What he wants is to get his leg-over with Sif and create a creature called Durok the Demolisher who spends a fair amount of time knocking Thor around before knocking the Silver Surfer around. Highlight of all this has to be Durok smashing the Surfer's board to pieces. I always liked to see the Surfer suffer.

Essential Thor Volume 4, Hildegarde, first appearance
But there's still no rest for the dunderheaded because, having finally woken up, Odin banishes Loki to the place where Mangog's buried. Needless to say it's not long before the block headed villain releases the monster, and Odin has to thus send our cast off on yet more quests. At this point we meet the Asgardian warrior woman Hildegarde. Hildegarde as a character's great but has one obvious flaw which is that, with her rugged fighting ways, she really does rub-in what a complete and total wet dish-cloth Sif is in comparison.

You can't get away from it that there's an awful lot of repetition going on in these tales, with two reruns of the original Mangog tale and two epics involving Loki taking over Asgard by getting his hands on the Odin-Ring. Just how stupid is Odin that he learns nothing from the earlier problems and still leaves the Odin-Ring lying around for Loki to find? It's also annoying that Odin keeps going into the Odin-Sleep every time he's needed. You really do wonder why the people of Asgard revere the useless old berk.

But there're new ideas too - the main ones being to do with the characters. Freed from the constraints of working with the more concept-oriented Kirby, Stan Lee clearly starts to remodel the strip the way he wants it to be, as grandiose soap opera. This is no bad thing. As the strip goes along it's obvious it's becoming more and more an ensemble piece and less and less a solo strip, as Balder, Volstagg, Fandral and Hogun get more and more page time.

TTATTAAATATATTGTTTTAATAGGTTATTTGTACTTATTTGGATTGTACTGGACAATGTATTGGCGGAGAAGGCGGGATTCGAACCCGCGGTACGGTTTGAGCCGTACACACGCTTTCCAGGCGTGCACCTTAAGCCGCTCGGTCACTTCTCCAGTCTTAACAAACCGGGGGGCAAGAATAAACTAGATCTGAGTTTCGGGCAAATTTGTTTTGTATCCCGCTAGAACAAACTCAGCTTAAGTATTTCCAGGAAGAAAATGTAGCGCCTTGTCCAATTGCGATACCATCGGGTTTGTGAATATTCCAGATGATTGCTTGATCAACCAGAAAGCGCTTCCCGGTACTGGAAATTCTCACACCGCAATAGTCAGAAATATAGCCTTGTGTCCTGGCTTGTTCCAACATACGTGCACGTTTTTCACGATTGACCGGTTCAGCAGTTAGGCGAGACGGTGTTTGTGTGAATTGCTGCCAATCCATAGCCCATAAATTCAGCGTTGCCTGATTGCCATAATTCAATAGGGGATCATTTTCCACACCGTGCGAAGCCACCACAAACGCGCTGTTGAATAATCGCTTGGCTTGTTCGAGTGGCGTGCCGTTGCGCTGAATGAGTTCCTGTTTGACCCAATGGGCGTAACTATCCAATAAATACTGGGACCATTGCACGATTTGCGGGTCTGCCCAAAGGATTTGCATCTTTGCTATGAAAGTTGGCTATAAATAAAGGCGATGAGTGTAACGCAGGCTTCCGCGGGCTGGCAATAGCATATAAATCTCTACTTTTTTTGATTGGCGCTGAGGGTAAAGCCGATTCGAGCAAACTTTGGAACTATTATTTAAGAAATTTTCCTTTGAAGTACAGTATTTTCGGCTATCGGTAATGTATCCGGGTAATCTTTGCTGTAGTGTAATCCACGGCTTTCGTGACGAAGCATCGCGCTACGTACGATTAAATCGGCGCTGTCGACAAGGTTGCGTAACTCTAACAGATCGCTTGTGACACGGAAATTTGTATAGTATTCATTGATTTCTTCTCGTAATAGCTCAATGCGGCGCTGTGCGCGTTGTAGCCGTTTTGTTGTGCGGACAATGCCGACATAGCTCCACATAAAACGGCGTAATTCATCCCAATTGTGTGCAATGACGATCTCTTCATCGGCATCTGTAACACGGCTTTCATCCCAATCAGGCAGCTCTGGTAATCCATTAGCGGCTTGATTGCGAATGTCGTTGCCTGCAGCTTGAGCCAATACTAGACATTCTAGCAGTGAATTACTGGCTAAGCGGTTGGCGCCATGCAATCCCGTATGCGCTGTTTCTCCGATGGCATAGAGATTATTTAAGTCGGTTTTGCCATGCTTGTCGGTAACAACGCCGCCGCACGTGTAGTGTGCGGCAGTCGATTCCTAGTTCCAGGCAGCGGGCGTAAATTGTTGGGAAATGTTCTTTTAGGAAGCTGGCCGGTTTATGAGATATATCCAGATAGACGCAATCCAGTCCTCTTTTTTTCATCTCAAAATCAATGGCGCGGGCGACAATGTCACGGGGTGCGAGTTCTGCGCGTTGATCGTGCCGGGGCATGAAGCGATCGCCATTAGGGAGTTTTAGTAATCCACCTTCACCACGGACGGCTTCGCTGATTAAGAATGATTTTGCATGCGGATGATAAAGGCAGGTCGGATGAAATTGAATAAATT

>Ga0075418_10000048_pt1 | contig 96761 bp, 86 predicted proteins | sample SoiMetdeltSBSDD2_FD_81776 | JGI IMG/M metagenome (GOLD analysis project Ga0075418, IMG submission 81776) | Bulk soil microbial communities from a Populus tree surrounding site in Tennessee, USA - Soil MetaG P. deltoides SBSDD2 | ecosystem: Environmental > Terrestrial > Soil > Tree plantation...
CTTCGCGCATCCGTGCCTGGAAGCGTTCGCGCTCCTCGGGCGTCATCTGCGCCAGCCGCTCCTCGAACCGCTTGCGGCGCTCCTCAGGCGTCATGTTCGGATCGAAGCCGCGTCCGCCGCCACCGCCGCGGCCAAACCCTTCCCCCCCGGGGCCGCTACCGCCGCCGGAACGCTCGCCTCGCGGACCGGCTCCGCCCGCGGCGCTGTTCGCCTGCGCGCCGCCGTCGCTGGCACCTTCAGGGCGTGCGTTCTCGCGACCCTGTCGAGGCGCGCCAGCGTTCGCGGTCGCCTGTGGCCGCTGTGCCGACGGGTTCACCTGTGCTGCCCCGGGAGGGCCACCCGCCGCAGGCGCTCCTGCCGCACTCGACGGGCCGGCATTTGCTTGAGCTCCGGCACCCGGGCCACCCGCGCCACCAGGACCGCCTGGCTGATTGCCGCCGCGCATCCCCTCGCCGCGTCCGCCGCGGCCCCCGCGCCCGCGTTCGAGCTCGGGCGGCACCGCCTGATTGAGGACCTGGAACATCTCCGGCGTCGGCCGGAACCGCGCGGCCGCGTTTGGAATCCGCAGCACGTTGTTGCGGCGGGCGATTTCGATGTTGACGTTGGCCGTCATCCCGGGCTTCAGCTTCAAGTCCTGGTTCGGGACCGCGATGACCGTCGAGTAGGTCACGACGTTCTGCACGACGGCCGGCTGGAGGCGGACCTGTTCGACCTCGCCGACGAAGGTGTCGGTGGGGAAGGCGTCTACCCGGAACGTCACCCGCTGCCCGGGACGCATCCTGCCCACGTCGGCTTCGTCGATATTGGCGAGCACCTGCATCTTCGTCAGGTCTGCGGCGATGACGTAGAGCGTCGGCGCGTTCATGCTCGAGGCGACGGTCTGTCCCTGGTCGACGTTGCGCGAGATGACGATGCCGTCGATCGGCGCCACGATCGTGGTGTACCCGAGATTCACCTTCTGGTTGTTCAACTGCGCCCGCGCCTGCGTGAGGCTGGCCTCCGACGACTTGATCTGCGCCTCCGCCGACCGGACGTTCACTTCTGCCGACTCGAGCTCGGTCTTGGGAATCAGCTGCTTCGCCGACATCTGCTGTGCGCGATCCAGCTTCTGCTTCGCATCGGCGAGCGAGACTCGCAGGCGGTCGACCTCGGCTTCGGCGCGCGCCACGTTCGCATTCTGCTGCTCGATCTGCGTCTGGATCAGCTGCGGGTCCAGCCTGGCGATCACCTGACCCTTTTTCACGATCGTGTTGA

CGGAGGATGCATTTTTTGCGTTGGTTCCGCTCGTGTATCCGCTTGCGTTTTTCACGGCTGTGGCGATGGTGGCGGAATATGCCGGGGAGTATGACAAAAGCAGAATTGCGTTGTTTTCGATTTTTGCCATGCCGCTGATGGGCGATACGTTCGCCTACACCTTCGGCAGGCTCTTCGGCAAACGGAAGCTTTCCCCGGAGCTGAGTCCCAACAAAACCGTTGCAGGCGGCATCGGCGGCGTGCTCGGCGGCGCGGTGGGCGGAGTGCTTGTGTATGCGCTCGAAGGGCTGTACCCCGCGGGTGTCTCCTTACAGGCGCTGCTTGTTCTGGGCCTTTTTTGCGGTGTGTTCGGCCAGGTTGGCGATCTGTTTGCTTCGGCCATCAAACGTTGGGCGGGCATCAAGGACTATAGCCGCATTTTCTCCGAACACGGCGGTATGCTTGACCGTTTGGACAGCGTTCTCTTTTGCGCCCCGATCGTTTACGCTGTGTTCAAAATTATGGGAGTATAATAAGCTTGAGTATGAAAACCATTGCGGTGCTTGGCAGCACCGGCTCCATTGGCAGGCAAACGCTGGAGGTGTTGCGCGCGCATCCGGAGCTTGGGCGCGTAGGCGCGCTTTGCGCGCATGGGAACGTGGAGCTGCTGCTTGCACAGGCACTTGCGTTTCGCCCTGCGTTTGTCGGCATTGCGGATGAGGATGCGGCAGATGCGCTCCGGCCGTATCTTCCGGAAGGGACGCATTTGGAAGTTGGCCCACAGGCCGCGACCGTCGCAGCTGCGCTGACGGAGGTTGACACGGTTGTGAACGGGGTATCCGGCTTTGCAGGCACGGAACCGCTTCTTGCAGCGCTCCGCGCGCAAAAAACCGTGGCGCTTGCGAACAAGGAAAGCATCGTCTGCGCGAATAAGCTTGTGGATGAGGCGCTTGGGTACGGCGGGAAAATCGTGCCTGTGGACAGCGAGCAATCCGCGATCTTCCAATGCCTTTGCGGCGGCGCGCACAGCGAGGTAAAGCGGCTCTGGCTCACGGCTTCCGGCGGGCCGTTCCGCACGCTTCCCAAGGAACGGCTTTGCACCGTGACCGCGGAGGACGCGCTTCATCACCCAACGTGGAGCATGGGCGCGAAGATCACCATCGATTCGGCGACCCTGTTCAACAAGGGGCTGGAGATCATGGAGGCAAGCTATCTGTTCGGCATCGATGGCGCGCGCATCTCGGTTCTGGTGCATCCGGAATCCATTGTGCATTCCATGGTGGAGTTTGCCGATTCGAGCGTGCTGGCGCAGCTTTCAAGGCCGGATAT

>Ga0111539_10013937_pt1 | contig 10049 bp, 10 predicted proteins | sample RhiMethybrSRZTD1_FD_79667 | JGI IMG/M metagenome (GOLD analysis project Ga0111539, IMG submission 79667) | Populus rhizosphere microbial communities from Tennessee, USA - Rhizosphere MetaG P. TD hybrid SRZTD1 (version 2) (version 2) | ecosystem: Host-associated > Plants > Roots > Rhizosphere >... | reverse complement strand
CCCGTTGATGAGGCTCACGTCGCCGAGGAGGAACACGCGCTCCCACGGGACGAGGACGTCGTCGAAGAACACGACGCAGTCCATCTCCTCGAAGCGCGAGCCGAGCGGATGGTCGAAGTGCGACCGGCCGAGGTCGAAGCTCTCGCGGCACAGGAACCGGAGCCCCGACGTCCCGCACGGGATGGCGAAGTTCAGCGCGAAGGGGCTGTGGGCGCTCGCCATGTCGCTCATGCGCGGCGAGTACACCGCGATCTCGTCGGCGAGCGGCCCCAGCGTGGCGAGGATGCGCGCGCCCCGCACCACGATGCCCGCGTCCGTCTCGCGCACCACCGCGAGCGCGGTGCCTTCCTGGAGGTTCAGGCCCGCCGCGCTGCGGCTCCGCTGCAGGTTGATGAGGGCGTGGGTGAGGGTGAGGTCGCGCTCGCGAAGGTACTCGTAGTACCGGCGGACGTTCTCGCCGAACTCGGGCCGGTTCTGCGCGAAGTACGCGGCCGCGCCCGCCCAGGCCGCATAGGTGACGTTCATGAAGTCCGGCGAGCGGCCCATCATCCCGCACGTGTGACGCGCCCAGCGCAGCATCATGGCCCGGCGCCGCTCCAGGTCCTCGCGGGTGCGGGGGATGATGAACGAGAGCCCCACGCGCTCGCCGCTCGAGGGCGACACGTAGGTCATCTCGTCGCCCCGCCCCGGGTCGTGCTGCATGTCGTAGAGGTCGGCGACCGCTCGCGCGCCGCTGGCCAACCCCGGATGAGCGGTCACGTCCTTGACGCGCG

They're not the only ones. Once Gerry Conway takes over the writing chores, there's also the introduction of the strapping Hildegarde, brought in to accompany the increasingly useless Sif on a mission, while, before Lee goes, Hela, rarely seen in the strip before this era, gets noticeably more involvement.

But perhaps the most interesting thing about these tales involves Karnilla the Norn Queen, as we see her gradually evolving from out-and-out villain to a more ambiguous figure, purely through her love for Balder. Balder meanwhile finds himself torn from emotional pillar to post as he tries to balance his love for Karnilla with his sense of duty to Thor, Odin and Asgard. To a large degree, although the comic's called Thor, these are really the adventures of Balder and Karnilla, and the strip's all the better for it.


Kid said...

I've got this volume and you sure get value for money with it - it's as thick as an old 'phonebook. I've also got most of the stories in their Masterworks printings and I have to say that, although I like the black and white Essentials, colour really gives these tales a whole new dimension. The Masterworks editions allow the reader to savour the stories, but the Essentials are good, basic reading copies.

R. W. Watkins said...

I have great childhood memories of Thor #s 154 through 157 courtesy of their reprinting in Marvel Treasury Edition #10. Seeing Kirby's artwork in oversized coloured glory struck a chord with me. There are some great memorable images from that issue. Also quite memorable in a humourous mode was Thor's encounter with some exaggerated New York hippies: "Tell it to the squares, dad! We dropped out!"